A three-judge panel of the Ninth Circuit Court of Appeals issued a ruling Thursday that California’s requirement for background checks on all ammunition purchases can remain in place while the law is being challenged, overturning a district judge’s decision to block the background checks during the litigation.

“Second Amendment rights are not unlimited,” said the panel, which included Judge Daniel Collins, an appointee of President Trump. The other two judges, Jacqueline Nguyen and Barry Silverman, were appointed by Presidents Barack Obama and Bill Clinton.

Citing the court’s 2014 ruling upholding San Francisco’s ban on hollow-point bullets that explode or splinter on contact, the panel said the right to purchase ammunition, like the right to buy guns, can be subject to reasonable government restrictions.

The court also said the background-check requirement had been in effect more than nine months before Benitez ruled, and during that period Californians “could purchase ammunition lawfully and with minimal delay.”

It’s very disappointing to see this decision, especially with one of the judges being appointed by President Trump. While the panel pointed to the fact that the law has been on the books for nine months before Judge Robert Benitez put a halt to enforcement, the judges refused to accept Benitez’s rationale for waiting so long before granting an injunction: he wanted to give the law a chance to work. After months of delays and false denials for tens of thousands of Californians, however, Benitez ruled that the law was likely not going to be upheld at trial, and the injunction should be granted.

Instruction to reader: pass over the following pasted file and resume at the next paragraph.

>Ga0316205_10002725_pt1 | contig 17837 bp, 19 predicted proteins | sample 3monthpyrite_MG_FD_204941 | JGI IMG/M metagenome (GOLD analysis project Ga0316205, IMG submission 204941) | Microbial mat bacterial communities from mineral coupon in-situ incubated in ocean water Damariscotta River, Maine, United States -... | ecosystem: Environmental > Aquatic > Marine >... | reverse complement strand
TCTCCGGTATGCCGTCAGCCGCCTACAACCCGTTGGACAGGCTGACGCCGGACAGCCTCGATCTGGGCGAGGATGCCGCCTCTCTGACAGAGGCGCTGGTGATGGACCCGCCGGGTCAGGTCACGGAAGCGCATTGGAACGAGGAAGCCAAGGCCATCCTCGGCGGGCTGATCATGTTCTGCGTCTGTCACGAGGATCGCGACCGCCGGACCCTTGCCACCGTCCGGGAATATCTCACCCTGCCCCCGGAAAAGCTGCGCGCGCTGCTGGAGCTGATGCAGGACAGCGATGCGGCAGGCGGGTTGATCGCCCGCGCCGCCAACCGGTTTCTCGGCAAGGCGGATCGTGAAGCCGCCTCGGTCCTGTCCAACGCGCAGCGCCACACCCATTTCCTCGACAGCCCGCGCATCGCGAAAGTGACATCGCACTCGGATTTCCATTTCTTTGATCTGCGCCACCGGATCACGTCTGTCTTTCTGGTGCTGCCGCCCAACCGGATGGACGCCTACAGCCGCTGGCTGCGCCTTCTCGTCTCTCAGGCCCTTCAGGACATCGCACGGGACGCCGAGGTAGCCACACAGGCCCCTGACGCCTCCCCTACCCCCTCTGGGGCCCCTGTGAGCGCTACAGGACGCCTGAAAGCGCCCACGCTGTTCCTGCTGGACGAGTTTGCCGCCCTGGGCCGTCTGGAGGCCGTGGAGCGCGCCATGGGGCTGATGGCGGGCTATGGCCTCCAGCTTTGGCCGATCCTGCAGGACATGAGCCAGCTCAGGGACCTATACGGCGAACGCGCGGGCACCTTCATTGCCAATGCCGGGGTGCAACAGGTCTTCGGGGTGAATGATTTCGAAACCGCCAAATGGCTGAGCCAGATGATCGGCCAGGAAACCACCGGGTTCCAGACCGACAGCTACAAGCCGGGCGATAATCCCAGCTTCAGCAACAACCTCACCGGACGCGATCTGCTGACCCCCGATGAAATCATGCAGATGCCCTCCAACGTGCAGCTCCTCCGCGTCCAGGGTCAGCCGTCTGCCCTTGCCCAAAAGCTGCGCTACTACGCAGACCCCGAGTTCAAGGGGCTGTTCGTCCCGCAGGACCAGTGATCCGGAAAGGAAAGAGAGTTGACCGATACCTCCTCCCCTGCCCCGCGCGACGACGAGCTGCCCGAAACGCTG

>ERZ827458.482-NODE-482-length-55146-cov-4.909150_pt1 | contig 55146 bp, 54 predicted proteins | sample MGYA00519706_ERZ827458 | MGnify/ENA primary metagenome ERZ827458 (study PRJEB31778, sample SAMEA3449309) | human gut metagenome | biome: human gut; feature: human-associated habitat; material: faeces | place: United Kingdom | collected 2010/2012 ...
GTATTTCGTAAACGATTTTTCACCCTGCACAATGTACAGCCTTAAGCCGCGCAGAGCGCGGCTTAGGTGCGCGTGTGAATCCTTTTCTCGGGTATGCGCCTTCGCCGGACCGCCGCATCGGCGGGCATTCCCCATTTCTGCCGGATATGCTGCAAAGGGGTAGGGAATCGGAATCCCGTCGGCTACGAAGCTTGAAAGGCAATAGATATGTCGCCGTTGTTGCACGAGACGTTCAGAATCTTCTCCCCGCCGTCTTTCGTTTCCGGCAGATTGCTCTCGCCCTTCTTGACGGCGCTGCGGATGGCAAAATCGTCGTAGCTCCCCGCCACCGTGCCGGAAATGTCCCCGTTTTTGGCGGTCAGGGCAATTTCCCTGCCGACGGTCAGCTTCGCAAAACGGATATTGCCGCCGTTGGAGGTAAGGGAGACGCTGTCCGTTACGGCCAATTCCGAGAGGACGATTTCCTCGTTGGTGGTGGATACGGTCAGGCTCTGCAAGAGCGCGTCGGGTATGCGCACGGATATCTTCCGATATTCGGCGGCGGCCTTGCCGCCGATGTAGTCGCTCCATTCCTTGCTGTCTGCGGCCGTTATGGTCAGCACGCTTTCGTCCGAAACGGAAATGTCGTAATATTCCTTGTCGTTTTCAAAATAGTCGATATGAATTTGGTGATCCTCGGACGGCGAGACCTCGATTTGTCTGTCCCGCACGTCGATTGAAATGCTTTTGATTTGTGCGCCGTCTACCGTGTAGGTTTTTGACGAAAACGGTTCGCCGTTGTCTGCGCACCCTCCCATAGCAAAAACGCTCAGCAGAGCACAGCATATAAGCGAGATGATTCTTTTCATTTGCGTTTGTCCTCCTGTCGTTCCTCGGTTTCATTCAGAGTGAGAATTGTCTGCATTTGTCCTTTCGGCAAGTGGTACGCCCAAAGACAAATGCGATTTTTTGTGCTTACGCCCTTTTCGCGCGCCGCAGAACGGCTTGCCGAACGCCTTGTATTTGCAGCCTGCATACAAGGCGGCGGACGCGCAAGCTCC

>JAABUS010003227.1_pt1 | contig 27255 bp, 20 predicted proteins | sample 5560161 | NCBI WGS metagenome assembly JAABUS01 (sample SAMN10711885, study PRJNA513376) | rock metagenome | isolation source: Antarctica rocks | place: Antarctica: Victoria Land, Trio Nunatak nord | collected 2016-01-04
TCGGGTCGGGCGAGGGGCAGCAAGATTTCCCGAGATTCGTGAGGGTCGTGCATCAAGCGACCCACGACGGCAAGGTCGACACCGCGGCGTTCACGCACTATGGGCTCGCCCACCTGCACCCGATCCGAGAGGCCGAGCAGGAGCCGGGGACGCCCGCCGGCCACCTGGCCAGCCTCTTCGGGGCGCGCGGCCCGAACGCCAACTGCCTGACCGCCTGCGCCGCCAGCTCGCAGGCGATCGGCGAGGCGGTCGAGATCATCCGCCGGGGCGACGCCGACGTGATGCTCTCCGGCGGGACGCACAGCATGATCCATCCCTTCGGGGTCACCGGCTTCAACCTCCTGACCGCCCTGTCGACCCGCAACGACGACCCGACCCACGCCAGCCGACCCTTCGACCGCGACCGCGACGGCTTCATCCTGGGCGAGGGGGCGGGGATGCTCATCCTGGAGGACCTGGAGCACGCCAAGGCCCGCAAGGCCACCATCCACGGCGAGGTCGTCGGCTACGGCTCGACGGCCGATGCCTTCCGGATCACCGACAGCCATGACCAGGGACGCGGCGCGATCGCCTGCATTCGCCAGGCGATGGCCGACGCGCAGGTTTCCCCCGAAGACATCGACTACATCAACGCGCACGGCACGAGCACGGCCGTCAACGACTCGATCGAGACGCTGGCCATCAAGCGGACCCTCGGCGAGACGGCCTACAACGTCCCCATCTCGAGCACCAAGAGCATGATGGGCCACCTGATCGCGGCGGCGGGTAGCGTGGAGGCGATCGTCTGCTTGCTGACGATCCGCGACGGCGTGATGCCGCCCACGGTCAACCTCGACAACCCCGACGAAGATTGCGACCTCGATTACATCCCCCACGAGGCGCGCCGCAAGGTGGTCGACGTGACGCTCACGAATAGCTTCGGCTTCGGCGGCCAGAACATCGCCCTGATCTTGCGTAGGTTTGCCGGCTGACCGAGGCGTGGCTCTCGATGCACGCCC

The brief order issued by the Ninth Circuit on Thursday doesn’t spend much time refuting Benitez’s argument point by point. Instead, the panel hearing the case seems to have rubber-stamped the state’s request to continue enforcement of the law at the expense of the rights of California residents. As Benitez noted in his ruling granting an injunction against the law, there have been tens of thousands of false denials that have prevented legal gun owners from lawfully acquiring ammunition, while only a handful of prohibited persons have been blocked by the law. The Ninth Circuit panel seemed intent on maintaining the status quo in the state, no matter how flawed the law itself or the impact that it’s already had on legal gun owner in the state.

The plaintiffs in Rhode v. Becerra could appeal the three-judge panel’s decision to a larger body of judges on the Ninth Circuit in an en banc request, so there’s still a chance that Benitez’s injunction could be put back in effect in the coming months. More importantly, the lawsuit challenging background checks on ammunition sales, as well as a ban on California residents purchasing ammunition out-of-state or online, will continue in Judge Benitez’s court.